New York Times JUNE 12, 2008 - by Ben Sisario


Of all the strange and short-lived periods in the history of experimental music in New York, No Wave is perhaps the strangest and shortest-lived.

Centered on a handful of late-1970s downtown groups like Teenage Jesus & The Jerks, DNA and James Chance's Contortions, it was a cacophonous, confrontational subgenre of punk rock, Dadaist in style and nihilistic in attitude. It began around 1976, and within four years most of the original bands had broken up.

But every weird rock scene - and every era of New York bohemia - eventually gets its coffee-table book moment. This month Abrams Image is publishing No Wave: Post-Punk. Underground. New York. 1976-1980, a visual history by Thurston Moore and Byron Coley.

On Friday the book will be celebrated with an exhibition opening at KS Art, at 73 Leonard Street in TriBeCa, and, across the street at the Knitting Factory, the reunion of Teenage Jesus & The Jerks, whose blunt, aggressive songs had instrumentation so minimal that on its records the percussionist was sometimes credited as playing simply "drum." Lydia Lunch, the former lead singer, is flying from Barcelona to play the show.

In the last year two other books have been published on No Wave and overlapping periods of downtowniana: Marc Masters's No Wave (Black Dog) and New York Noise (Soul Jazz), a collection of photographs by Paula Court.

"It was a little, blippy scene," said Mr. Moore, the Sonic Youth guitarist and historian of underground rock. "It came out of the gate finished."

With crisp black-and-white photographs and interviews with musicians and visual artists, the book is a loving reminiscence of a largely unheard period, as well as a look at a seedy, pre-gentrified Lower East Side. Most groups in the No Wave scene - which also included Mars, The Theoretical Girls and The Gynecologists - left behind few recordings, and the compilation album that defined the genre, No New York, produced by Brian Eno in 1978, has never been legitimately issued on CD in the United States.

Despite its brief, blippy existence, No Wave has had a broad and continued influence on noisy New York bands, from Sonic Youth and Pussy Galore in the 1980s to current groups like The Yeah Yeah Yeahs and The Liars. But the original No Wavers saw themselves not as part of any rock continuum but a deliberate reaction against such an idea.

"A guitar player like Lydia Lunch was somebody who clearly was not coming out of any kind of tradition," said Mr. Coley, a veteran rock critic. "She didn't have a Chuck Berry riff in her."

The rebelliousness came out in many ways, from song composition - nasty, brutish and short - to the movement's name, a cynical retort to "new wave," then emerging as a more palatable variation on punk. The looks were nerdy and androgynous (or, in Ms. Lunch's case, menacingly oversexed).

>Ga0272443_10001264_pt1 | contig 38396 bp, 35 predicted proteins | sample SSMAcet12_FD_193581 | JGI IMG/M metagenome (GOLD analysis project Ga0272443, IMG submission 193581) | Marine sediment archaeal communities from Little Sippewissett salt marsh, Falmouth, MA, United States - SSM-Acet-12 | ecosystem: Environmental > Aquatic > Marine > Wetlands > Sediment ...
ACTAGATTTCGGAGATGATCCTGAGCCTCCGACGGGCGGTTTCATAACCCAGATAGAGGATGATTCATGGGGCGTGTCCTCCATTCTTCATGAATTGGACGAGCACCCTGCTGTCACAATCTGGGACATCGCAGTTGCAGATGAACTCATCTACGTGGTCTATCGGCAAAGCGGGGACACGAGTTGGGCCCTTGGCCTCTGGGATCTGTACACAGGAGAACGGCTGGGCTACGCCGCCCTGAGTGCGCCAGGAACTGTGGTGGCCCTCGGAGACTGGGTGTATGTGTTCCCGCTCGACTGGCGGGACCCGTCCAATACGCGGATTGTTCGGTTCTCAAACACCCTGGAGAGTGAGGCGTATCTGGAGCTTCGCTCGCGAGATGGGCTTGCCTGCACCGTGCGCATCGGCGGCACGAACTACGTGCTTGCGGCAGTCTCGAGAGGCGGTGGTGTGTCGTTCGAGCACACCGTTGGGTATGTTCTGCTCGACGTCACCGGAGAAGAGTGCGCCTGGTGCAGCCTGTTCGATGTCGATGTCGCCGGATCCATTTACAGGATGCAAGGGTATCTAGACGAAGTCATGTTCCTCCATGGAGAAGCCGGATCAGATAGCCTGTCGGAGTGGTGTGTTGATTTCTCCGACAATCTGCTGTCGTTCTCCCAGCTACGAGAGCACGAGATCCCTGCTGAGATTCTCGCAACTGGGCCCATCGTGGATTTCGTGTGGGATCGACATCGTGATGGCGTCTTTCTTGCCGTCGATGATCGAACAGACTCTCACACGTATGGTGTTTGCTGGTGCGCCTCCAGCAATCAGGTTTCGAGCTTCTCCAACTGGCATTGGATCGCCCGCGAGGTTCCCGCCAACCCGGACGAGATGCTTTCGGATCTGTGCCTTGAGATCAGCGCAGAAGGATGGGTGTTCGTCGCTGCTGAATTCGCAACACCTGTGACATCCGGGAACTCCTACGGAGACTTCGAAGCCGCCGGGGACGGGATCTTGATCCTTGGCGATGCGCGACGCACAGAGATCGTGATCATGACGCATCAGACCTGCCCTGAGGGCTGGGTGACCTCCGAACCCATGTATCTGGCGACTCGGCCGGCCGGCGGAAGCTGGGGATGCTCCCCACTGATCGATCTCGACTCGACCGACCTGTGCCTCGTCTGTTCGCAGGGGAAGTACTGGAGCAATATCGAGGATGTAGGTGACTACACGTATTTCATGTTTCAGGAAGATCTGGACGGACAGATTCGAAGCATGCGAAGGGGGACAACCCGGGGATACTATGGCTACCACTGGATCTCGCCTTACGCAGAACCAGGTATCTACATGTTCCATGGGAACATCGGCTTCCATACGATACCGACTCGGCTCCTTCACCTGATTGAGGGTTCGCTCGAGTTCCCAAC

The sound reflected the squalor and decay of downtown New York in the late '70s.

"New York at that moment was bankrupt, poor, dirty, violent, drug-infested, sex-obsessed - delightful," Ms. Lunch said by phone. "In spite of that we were all laughing, because you laugh or you die. I've always been funny. My dark comedy just happens to scare most people."

Mr. Moore and Mr. Coley's book emphasizes the major role that women had in the scene. Besides Ms. Lunch, they included Pat Place of The Contortions, Ikue Mori of DNA and Nancy Arlen of Mars, as well as impresario-scenesters like Anya Phillips. Many photographs were taken by women, among them Julia Gorton and Stephanie Chernikowski.

Ms. Gorton, who was a student at the Parsons School of Design in the late '70s and now teaches there, said that everyone in the No Wave circle knew one another. "There were a lot of late nights, a lot of pitchers, a lot of Polaroids," she said.

The book's genesis was two years ago when Mr. Moore heard that Abrams, which published CBGB & OMFUG: Thirty Years From The Home Of Underground Rock in 2005, was considering a book on No Wave, with a broad and multidisciplinary approach.

Mr. Moore and Mr. Coley, who said they had been considering a No Wave book for years, rushed to the Abrams office to pitch their idea, which would instead have a narrow focus, excluding everything that did not meet their strict definition of No Wave.

A restrictive approach to one of the most obscure periods of rock music would seem to limit a book's audience. But Tamar Brazis, who edited both books, said there was enough interest in the period to justify the "No Wave" book, and that the depth of Mr. Moore and Mr. Coley's knowledge bowled her over. The CBGB book, she said, has sold nearly forty thousand copies, an impressive figure for an art book, and she added that Abrams has similar expectations for No Wave.

Mr. Moore said that only a narrow definition would fit the genre, which was so contrary in its sound and attitude that too much outside context would dilute its impact.

"We liked the absurdity of how small it was," he said. "We kept our parameters really tight. We needed a cut-off point, and we cut it off as soon as anybody played any semblance of rock 'n' roll. Any kind of traditional aspect of rock, it's over."